Priesthood and sacrifice are inseparable. If priests love their congregations, I contend that they will also want to give them the very best. In regard to being Roman Catholic priests, that means also learning and giving them the Roman Rite in its fullness. People must have the patrimony that has been withheld. They will benefit from it. Their Catholic identity will be augmented and deepened and fortified. The traditional rites themselves will effect a change because…
…we are our rites!
Not only with people be slowly formed by participation in the rites, they will be formed inexorably by the way the priest himself is being changed by his own learning of and celebrating of the rites. The priest learns things about himself at the altar of the Lord using the older, traditional form of the Roman Mass in ways that the Novus Ordo simply doesn’t provide. As the priest changes, the congregation will change, as if through the knock-on effect that must unavoidably result.
We are our rites. But the Latin, Roman Rite has two forms. There is the new-fangled and somewhat reduced rite and there is the traditional form which nourished the lives of saints for centuries.
Who is the priest if he only knows half of his own Rite? The easy half?
We are our rites. RIGHT?
If a priest loves people, he will make the sacrifices and take the risks to learn also the traditional Roman Rite, for the sake of his own identity and for the sake of the faithful.
If people love their priests, they will ask him to learn the traditional Roman rite, for his sake and for theirs and they will make sacrifices to provide anything and everything he needs.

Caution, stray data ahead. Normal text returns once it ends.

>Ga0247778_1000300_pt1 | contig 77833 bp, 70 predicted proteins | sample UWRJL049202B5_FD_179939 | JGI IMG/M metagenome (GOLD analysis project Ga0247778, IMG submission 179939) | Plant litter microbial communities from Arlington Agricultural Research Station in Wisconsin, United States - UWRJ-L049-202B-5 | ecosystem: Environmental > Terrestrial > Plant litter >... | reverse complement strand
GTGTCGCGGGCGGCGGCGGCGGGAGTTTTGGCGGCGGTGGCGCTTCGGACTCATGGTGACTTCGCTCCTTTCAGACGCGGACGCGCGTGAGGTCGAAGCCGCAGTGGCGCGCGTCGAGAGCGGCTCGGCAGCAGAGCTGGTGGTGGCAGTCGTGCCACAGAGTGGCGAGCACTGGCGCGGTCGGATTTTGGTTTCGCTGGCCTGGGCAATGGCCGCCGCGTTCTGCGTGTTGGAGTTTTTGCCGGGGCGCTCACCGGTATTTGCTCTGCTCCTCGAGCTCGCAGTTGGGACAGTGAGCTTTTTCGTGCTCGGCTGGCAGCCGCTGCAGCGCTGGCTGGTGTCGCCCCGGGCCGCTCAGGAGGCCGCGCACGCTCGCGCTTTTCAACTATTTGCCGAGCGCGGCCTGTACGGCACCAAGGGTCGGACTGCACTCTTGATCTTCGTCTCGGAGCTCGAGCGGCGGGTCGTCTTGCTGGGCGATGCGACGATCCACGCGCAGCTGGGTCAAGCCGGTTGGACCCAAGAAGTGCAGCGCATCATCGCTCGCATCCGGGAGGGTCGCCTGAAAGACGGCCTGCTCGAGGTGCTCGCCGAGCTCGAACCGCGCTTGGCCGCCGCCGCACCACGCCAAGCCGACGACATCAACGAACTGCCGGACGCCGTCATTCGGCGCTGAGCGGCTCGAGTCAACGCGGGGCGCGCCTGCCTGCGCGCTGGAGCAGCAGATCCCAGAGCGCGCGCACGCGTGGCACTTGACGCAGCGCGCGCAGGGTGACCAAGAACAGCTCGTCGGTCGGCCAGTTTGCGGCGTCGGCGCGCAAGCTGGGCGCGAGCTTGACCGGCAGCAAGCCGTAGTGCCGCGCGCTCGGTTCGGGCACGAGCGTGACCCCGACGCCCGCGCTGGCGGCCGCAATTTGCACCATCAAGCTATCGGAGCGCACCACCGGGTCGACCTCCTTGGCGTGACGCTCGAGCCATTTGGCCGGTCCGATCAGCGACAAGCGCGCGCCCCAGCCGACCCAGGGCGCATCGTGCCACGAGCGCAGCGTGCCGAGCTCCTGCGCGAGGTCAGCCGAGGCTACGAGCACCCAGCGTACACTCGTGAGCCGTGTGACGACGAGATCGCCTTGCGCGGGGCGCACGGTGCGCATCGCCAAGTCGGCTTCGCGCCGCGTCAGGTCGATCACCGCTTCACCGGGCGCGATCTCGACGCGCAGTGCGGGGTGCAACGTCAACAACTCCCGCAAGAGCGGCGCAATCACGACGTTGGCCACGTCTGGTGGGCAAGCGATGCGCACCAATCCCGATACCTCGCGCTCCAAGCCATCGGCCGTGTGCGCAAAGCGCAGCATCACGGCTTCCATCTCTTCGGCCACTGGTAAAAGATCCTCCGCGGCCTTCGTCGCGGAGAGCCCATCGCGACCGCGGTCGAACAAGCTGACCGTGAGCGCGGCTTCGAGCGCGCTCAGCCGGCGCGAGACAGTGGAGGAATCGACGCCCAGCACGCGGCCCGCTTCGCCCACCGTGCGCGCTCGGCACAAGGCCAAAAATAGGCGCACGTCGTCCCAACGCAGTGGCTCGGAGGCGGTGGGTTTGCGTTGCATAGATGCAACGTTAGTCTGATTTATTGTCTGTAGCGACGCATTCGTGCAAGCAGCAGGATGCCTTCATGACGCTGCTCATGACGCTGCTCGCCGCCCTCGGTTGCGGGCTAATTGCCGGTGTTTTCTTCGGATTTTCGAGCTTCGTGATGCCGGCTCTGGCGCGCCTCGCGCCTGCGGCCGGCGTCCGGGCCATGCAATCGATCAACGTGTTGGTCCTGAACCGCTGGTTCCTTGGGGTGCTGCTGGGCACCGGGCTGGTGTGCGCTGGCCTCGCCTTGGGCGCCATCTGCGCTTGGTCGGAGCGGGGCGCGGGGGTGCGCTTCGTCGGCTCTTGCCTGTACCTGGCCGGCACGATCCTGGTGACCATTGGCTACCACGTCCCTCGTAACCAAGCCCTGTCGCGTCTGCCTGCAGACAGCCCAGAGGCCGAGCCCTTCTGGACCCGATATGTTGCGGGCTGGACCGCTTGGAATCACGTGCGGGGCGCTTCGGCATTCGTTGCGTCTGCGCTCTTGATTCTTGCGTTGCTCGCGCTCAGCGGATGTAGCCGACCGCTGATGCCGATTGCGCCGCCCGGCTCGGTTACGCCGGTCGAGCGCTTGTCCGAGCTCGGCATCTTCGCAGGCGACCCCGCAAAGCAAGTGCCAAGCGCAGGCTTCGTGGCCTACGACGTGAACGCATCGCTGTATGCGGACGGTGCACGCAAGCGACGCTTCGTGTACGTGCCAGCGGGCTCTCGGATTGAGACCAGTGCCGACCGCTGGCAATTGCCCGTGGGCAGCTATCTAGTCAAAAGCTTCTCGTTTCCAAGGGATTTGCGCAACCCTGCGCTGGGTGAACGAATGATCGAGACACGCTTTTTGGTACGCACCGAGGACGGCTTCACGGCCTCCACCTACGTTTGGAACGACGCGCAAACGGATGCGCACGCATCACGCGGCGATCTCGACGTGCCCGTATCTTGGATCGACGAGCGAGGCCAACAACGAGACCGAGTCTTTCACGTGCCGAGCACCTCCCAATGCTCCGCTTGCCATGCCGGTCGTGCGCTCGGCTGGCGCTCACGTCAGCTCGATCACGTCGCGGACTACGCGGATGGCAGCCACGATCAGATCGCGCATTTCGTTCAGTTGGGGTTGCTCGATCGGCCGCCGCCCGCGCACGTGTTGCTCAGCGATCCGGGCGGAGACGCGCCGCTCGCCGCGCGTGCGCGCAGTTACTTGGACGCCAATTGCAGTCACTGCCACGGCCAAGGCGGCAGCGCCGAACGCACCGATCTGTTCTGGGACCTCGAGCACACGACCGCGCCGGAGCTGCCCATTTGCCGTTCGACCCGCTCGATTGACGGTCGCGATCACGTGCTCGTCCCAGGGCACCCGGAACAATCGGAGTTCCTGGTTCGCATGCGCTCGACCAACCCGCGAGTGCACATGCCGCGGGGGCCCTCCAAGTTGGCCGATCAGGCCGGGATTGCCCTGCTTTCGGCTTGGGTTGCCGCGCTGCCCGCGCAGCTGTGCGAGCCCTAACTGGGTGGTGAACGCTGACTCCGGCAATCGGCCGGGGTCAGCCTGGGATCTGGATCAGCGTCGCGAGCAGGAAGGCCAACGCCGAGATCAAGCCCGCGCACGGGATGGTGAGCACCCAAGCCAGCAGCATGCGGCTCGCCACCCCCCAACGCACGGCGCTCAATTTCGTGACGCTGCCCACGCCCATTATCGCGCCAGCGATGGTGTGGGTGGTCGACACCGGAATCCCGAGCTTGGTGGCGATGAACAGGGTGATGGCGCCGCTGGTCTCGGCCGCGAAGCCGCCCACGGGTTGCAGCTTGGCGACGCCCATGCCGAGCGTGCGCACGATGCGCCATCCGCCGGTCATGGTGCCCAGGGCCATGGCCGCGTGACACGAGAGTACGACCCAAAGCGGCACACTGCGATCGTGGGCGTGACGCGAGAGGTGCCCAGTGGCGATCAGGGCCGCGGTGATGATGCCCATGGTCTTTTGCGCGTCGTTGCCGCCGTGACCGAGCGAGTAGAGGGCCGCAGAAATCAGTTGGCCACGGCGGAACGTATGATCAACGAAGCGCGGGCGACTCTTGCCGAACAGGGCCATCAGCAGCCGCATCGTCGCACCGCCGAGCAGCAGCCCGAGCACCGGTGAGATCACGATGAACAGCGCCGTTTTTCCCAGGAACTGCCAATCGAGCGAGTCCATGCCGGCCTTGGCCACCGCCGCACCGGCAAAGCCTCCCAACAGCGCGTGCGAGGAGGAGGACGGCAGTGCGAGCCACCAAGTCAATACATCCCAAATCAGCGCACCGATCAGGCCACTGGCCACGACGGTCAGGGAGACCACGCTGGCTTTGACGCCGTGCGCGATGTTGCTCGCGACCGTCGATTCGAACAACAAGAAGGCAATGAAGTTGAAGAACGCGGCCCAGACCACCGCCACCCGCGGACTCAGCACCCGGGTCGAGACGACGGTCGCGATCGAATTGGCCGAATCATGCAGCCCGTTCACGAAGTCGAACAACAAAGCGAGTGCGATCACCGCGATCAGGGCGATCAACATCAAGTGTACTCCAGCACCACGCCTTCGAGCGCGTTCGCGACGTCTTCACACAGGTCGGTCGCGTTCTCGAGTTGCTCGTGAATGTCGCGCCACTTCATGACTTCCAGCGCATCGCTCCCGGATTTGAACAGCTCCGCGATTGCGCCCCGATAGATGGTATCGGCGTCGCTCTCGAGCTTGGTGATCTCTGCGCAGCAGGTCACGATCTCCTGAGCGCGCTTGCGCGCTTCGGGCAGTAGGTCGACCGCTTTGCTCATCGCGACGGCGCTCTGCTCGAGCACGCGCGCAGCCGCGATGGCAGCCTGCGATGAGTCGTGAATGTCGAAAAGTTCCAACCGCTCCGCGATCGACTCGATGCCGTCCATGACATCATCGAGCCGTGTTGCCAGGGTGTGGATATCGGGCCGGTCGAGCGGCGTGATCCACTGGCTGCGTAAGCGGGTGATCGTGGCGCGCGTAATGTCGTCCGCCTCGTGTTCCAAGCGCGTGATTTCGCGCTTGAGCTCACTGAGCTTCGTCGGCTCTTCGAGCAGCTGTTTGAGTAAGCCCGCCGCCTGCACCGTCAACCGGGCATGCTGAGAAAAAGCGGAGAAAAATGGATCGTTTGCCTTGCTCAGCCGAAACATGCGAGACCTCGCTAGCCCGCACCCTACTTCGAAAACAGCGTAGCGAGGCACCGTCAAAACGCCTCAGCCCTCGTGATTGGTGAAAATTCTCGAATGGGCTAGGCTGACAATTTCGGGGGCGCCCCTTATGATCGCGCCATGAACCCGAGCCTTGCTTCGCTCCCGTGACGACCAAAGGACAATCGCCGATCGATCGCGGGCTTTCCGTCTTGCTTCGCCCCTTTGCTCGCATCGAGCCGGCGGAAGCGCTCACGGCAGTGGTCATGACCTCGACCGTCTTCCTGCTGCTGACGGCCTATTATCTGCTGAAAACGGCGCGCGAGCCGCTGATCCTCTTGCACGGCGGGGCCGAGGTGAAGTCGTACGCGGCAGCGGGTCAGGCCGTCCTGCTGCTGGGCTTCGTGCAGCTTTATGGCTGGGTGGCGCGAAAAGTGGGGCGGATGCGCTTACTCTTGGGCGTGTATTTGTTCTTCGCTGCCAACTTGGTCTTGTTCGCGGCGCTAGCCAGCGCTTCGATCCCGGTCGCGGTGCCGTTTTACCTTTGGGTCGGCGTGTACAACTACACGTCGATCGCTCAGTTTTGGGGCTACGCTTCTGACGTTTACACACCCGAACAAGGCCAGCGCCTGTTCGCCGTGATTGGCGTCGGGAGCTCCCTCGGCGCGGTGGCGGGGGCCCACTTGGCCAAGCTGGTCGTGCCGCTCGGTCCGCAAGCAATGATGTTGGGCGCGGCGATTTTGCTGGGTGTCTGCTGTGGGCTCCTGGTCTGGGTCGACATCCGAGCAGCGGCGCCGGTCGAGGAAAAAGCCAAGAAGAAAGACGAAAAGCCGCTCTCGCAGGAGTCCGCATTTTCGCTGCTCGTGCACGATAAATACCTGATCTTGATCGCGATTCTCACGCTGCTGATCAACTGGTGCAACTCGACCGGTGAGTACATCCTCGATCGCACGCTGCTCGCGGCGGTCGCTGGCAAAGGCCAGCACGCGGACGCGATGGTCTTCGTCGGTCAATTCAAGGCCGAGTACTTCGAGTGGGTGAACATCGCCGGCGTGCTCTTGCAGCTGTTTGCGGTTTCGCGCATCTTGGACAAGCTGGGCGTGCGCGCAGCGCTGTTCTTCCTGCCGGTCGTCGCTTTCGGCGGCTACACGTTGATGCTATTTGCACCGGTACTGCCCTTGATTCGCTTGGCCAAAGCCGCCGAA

If priests love each other, then in fraternal care and concern they will prompt, suggest, recommend, push, prod, harass, urge, cajole their brethren into learning the older, traditional Roman Rite, for the sake of the deepening of the identity of the brotherhood and for the future, especially in the way that the older Rite will foster vocations.
If bishops love anyone, they will support everything having to do with the older, traditional rite and they will, fearlessly, lead by example. A lot of bishops will have the same anxieties about learning what they, too, were cheated out of.
We are here for you! We will provide everything you need and help as much as we can and we will be grateful.
All of this rant is a preamble to the following.
Today, a priest who had been denied all the Latin and all the music and the whole of the Roman Rite growing up and in seminary and in the first decades of his priesthood, stood tall and sang his first Solemn Mass this morning, on his 60th birthday. Fr. Richard Heilman, whom you remember took his parish ad orientem and who put in a Communion rail – now everyone receives on the tongue, kneeling – and who provides rosaries that even the Swiss Guards carry, was he admitted pretty nervous. But he did it. There were some rough spots, but we do not let the perfect be the enemy of the good. He did his very best and that is pleasing to God and to his flock.
Here are some photos of Fr. Heilman’s first Solemn Mass, 30 years into his priesthood on his 60th birthday.
See the diocesan coat of arms on the vestments? This is what the Tridentine Mass Society of the Diocese of Madison is accomplishing. And it is all for … everyone!
That, gentlemen, is how it’s done.